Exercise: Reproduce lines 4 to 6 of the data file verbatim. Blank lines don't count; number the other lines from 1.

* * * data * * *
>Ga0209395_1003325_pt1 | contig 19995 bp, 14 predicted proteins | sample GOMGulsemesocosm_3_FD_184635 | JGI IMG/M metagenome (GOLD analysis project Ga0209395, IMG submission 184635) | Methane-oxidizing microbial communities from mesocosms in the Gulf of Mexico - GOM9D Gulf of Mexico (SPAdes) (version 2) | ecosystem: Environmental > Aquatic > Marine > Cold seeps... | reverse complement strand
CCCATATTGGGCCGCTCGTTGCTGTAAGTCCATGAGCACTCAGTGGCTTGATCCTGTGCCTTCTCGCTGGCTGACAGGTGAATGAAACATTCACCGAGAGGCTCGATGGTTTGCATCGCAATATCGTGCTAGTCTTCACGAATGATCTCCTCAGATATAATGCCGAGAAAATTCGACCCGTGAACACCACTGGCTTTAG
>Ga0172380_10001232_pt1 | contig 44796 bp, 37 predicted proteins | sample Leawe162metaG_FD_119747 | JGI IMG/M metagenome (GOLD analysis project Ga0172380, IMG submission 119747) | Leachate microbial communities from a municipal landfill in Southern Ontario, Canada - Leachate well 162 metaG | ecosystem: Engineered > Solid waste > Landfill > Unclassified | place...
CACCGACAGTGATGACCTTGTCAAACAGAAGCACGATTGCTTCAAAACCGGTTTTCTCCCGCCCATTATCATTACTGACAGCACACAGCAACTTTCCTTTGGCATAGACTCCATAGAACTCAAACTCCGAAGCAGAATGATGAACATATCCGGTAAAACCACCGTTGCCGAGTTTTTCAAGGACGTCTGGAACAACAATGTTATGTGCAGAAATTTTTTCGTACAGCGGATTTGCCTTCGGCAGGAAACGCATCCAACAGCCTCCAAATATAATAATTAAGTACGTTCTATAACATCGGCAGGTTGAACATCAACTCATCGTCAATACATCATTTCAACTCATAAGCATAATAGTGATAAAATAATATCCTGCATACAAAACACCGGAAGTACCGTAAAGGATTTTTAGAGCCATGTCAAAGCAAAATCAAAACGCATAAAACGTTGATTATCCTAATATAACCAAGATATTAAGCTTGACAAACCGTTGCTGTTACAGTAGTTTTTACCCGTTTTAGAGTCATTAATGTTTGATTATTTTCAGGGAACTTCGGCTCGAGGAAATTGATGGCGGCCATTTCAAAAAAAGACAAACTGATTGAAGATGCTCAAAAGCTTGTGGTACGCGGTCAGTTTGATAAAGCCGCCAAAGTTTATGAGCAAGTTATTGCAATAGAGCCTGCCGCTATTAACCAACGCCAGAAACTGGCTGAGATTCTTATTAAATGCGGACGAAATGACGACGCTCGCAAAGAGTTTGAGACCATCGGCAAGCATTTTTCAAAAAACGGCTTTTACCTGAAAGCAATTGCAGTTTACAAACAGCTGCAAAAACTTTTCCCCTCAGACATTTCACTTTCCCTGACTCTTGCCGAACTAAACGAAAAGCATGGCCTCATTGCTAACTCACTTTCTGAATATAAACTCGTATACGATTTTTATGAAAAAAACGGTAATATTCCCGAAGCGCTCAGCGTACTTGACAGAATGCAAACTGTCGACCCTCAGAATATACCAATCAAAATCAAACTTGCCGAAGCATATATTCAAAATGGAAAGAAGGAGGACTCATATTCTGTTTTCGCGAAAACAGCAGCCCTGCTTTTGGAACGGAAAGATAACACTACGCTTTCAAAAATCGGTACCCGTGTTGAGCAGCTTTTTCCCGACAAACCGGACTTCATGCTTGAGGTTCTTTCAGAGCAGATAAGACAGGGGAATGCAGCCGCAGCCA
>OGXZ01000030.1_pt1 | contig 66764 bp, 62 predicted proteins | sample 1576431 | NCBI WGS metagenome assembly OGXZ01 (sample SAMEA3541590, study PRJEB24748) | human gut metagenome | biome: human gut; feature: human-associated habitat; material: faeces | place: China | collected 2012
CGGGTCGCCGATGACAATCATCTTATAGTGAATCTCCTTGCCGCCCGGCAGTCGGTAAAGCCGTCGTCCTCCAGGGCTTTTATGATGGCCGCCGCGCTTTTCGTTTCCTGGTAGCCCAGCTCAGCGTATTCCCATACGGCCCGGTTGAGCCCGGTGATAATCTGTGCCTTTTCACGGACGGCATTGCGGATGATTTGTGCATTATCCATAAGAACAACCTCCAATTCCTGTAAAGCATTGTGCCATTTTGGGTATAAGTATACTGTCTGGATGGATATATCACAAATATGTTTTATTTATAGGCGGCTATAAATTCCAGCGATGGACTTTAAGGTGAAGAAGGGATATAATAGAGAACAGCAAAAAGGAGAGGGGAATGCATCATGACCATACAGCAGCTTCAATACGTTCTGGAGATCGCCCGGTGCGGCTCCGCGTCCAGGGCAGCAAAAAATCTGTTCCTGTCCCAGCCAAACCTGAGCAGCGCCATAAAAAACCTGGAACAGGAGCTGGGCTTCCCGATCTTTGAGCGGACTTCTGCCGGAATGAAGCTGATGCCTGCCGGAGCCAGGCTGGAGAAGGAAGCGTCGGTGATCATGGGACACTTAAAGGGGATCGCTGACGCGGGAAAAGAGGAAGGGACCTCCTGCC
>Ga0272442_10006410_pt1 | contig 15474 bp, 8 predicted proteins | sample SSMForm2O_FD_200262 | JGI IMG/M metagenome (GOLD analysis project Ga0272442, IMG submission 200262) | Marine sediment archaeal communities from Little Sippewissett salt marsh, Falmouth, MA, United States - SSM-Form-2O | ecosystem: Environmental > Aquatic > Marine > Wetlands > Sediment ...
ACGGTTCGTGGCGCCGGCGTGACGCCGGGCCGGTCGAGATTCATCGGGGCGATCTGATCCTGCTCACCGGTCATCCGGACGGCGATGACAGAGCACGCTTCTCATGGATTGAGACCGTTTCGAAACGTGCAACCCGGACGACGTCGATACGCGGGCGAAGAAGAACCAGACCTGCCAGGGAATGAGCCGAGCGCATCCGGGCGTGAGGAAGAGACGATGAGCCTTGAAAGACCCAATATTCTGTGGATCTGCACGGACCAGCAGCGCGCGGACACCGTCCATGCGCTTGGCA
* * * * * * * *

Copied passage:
CACCGACAGTGATGACCTTGTCAAACAGAAGCACGATTGCTTCAAAACCGGTTTTCTCCCGCCCATTATCATTACTGACAGCACACAGCAACTTTCCTTTGGCATAGACTCCATAGAACTCAAACTCCGAAGCAGAATGATGAACATATCCGGTAAAACCACCGTTGCCGAGTTTTTCAAGGACGTCTGGAACAACAATGTTATGTGCAGAAATTTTTTCGTACAGCGGATTTGCCTTCGGCAGGAAACGCATCCAACAGCCTCCAAATATAATAATTAAGTACGTTCTATAACATCGGCAGGTTGAACATCAACTCATCGTCAATACATCATTTCAACTCATAAGCATAATAGTGATAAAATAATATCCTGCATACAAAACACCGGAAGTACCGTAAAGGATTTTTAGAGCCATGTCAAAGCAAAATCAAAACGCATAAAACGTTGATTATCCTAATATAACCAAGATATTAAGCTTGACAAACCGTTGCTGTTACAGTAGTTTTTACCCGTTTTAGAGTCATTAATGTTTGATTATTTTCAGGGAACTTCGGCTCGAGGAAATTGATGGCGGCCATTTCAAAAAAAGACAAACTGATTGAAGATGCTCAAAAGCTTGTGGTACGCGGTCAGTTTGATAAAGCCGCCAAAGTTTATGAGCAAGTTATTGCAATAGAGCCTGCCGCTATTAACCAACGCCAGAAACTGGCTGAGATTCTTATTAAATGCGGACGAAATGACGACGCTCGCAAAGAGTTTGAGACCATCGGCAAGCATTTTTCAAAAAACGGCTTTTACCTGAAAGCAATTGCAGTTTACAAACAGCTGCAAAAACTTTTCCCCTCAGACATTTCACTTTCCCTGACTCTTGCCGAACTAAACGAAAAGCATGGCCTCATTGCTAACTCACTTTCTGAATATAAACTCGTATACGATTTTTATGAAAAAAACGGTAATATTCCCGAAGCGCTCAGCGTACTTGACAGAATGCAAACTGTCGACCCTCAGAATATACCAATCAAAATCAAACTTGCCGAAGCATATATTCAAAATGGAAAGAAGGAGGACTCATATTCTGTTTTCGCGAAAACAGCAGCCCTGCTTTTGGAACGGAAAGATAACACTACGCTTTCAAAAATCGGTACCCGTGTTGAGCAGCTTTTTCCCGACAAACCGGACTTCATGCTTGAGGTTCTTTCAGAGCAGATAAGACAGGGGAATGCAGCCGCAGCCA
>OGXZ01000030.1_pt1 | contig 66764 bp, 62 predicted proteins | sample 1576431 | NCBI WGS metagenome assembly OGXZ01 (sample SAMEA3541590, study PRJEB24748) | human gut metagenome | biome: human gut; feature: human-associated habitat; material: faeces | place: China | collected 2012
CGGGTCGCCGATGACAATCATCTTATAGTGAATCTCCTTGCCGCCCGGCAGTCGGTAAAGCCGTCGTCCTCCAGGGCTTTTATGATGGCCGCCGCGCTTTTCGTTTCCTGGTAGCCCAGCTCAGCGTATTCCCATACGGCCCGGTTGAGCCCGGTGATAATCTGTGCCTTTTCACGGACGGCATTGCGGATGATTTGTGCATTATCCATAAGAACAACCTCCAATTCCTGTAAAGCATTGTGCCATTTTGGGTATAAGTATACTGTCTGGATGGATATATCACAAATATGTTTTATTTATAGGCGGCTATAAATTCCAGCGATGGACTTTAAGGTGAAGAAGGGATATAATAGAGAACAGCAAAAAGGAGAGGGGAATGCATCATGACCATACAGCAGCTTCAATACGTTCTGGAGATCGCCCGGTGCGGCTCCGCGTCCAGGGCAGCAAAAAATCTGTTCCTGTCCCAGCCAAACCTGAGCAGCGCCATAAAAAACCTGGAACAGGAGCTGGGCTTCCCGATCTTTGAGCGGACTTCTGCCGGAATGAAGCTGATGCCTGCCGGAGCCAGGCTGGAGAAGGAAGCGTCGGTGATCATGGGACACTTAAAGGGGATCGCTGACGCGGGAAAAGAGGAAGGGACCTCCTGCC